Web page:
If you have a subject/issue that polls well and you want to include it in your messaging, then you HAVE to make sure you can weave it into your overall theme because that theme is ultimately what you can expect the voter to remember.  You’re now talking about that subject to substantiate your larger theme, not to punch a ticket.

If you can’t weave it in, you have to give strong consideration to not advertising on that subject at all or adjusting your overarching theme in such a way that you can weave it in.**

By thinking about your message planning as an engineer rather than simply punching tickets with your ads like a conductor, you’re getting very strong repetition of the key persuasive theme you need voters to retain when they go to vote. That’s how elections are won and target audiences are persuaded.


* Yes, some trains also have a bar car with a bartender. Unlike the engineer and the conductor, the bartender doesn’t have a messaging metaphor other than many campaign staffers and marketers frequent the service of bartenders

in real life and may share their own story with him/her.

** We recognize there are some single-issue voters you have to message on their issue outside of a theme-gun rights advocates, pro-gun advocates, etc.-when appropriate. We will talk about how to effectively message to them in a future column. We also recognize there are times when a subject just HAS to be addressed outside of the scope of the overall theme. While this does come up, we find it is more rare than most campaigns think it is.

Direct mail is all about timing

Going into the Labor Day weekend–the traditional start of the political campaign season–is often the time campaigns start thinking about kicking their voter persuasion direct mail programs into gear. While there are numerous factors that go into building an effective voter contact mail schedule, this week we want to talk about a couple of concepts that are often misunderstood by campaigns.

Don’t mail your first piece until your budget can sustain continued messaging

One of the biggest mistakes we see campaigns make with their voter contact mail is to spread it out too far. We have campaigns ask about mailing months before the election when their whole mail budget may be only five or six pieces total.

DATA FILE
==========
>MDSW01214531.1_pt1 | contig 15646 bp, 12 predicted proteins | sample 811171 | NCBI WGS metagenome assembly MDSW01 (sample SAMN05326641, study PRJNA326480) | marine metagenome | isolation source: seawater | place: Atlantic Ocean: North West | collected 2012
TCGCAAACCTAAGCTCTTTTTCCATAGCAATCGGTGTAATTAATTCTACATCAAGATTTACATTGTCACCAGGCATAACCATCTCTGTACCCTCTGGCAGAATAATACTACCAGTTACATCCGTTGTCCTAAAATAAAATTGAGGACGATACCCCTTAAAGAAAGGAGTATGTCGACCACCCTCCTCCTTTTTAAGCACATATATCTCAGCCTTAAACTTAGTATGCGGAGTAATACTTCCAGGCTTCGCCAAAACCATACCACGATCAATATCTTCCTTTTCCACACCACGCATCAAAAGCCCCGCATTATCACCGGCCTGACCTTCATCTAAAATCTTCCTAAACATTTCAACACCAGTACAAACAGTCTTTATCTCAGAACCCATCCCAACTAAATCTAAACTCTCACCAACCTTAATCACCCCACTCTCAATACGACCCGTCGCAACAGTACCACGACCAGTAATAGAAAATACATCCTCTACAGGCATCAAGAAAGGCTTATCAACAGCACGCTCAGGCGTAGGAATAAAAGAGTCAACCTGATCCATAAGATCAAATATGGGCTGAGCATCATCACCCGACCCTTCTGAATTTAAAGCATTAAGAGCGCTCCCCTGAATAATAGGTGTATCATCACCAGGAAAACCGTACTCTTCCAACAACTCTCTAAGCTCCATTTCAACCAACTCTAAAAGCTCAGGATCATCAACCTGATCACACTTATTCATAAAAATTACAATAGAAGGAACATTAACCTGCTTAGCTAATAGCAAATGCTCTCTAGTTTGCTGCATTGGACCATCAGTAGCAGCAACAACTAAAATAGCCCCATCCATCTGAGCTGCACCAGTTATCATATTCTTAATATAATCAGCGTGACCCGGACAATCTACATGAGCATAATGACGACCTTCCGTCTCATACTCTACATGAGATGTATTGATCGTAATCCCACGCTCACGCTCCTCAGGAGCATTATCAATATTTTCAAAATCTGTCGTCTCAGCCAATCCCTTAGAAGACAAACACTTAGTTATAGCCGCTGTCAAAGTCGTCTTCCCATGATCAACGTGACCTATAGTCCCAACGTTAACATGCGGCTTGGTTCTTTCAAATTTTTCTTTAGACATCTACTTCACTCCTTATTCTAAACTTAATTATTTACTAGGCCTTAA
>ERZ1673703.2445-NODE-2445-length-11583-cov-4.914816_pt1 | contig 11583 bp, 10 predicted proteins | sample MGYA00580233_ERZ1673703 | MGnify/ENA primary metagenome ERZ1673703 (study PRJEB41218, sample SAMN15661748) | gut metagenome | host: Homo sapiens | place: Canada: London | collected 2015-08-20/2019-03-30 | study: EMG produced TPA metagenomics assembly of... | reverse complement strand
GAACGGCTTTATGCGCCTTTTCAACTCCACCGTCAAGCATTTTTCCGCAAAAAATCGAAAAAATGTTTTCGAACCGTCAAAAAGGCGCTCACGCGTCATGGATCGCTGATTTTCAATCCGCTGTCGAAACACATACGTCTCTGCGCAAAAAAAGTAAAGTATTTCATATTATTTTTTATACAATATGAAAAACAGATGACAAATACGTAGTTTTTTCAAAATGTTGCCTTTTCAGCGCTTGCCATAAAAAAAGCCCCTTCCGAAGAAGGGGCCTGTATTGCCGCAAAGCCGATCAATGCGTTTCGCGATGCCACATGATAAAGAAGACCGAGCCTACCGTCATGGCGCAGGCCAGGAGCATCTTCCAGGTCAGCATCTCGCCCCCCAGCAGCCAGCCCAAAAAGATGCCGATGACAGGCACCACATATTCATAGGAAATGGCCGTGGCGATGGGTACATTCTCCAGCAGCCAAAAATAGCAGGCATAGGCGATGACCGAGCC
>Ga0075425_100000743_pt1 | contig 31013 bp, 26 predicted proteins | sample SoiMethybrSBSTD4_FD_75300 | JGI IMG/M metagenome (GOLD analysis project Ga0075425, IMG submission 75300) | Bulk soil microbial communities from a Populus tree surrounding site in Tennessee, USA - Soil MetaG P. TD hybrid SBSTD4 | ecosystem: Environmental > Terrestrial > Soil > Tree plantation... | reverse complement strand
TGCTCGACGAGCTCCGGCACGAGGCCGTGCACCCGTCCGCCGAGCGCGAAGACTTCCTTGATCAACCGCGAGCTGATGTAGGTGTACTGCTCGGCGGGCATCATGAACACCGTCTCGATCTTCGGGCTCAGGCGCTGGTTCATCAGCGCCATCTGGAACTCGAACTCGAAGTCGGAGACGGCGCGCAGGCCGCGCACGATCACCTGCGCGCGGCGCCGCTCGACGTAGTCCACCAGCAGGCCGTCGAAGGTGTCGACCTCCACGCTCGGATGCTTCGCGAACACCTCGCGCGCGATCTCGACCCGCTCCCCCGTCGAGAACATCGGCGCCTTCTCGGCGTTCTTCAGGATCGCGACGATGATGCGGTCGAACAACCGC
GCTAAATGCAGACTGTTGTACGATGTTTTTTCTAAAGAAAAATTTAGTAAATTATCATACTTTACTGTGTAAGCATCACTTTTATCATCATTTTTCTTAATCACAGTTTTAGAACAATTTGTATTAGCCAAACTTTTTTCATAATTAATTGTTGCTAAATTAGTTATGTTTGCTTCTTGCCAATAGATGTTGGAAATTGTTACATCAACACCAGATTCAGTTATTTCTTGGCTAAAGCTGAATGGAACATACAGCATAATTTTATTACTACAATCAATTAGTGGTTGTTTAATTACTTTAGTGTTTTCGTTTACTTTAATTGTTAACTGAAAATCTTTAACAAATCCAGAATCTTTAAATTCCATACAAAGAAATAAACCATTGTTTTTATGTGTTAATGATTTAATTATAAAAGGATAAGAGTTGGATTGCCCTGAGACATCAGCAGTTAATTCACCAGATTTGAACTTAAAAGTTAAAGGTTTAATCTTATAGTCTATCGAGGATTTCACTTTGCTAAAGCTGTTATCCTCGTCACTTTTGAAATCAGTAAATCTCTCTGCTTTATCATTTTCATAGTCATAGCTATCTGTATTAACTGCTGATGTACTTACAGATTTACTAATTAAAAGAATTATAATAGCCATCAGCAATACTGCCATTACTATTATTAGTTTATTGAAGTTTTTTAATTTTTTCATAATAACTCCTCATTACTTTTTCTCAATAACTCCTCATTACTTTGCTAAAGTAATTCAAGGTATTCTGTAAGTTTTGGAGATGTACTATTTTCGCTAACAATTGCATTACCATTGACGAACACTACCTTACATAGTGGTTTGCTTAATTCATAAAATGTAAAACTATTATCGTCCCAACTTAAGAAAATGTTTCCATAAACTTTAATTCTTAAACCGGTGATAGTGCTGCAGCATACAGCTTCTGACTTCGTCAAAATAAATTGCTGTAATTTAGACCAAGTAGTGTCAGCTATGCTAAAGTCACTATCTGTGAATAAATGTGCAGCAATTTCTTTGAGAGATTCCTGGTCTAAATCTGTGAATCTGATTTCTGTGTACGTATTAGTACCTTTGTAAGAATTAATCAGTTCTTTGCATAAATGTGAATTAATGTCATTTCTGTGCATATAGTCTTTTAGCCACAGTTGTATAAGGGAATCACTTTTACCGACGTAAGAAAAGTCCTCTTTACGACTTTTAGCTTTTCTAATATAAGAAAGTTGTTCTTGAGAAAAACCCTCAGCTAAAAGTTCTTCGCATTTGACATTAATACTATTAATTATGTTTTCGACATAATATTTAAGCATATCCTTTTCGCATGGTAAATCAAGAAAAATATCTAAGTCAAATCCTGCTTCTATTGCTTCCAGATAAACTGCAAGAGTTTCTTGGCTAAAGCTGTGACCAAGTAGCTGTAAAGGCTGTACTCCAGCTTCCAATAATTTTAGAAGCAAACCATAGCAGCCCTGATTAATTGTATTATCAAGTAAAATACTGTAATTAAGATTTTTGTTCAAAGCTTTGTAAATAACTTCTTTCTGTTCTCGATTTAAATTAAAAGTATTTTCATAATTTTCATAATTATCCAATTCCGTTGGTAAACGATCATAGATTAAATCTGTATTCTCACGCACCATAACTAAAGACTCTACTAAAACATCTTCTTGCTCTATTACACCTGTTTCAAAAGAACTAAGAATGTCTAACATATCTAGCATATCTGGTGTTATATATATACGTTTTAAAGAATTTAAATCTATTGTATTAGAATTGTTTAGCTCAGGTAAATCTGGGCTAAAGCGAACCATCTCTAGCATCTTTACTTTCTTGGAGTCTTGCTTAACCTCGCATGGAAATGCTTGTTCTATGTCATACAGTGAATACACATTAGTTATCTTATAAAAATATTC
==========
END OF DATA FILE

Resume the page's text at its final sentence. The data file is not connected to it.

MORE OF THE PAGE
Don’t worry about being in the mailbox first or trying to avoid “clutter.” Worry about being able to finish out the campaign

These days, people are far less excited about what this truck is bringing to their door and mailbox.

These days, people are far less excited about what this truck is bringing to their door and mailbox.

strong. No one has won a campaign solely be being the first in the mailbox–or on TV or radio first for that matter.

If mail is your primary means of communication, don’t start mailing until you reach the point in the campaign where your budget can afford mailing 2-3 times a week through Election Day.

If you mail less frequently than that, you run a serious risk that voters will not recall enough each mailing for your mail to have a meaningful impact.

Frequency matters when it comes to voters remembering and processing your mail (and your TV, radio and digital advertising too, for that matter). That repeated exposure to your mail is what causes it to sink in and have persuasive value.

Think about it like this. Chances are you can’t recall two pieces of bulk mail you received yesterday, never mind last week. Neither can voters when it comes to your mail. Unless you are in their boxes with significant frequency, your mail is a needle in a haystack of bills, bulk mail and coupons. You can’t afford to have weeks or months go cialis generique by between mailings.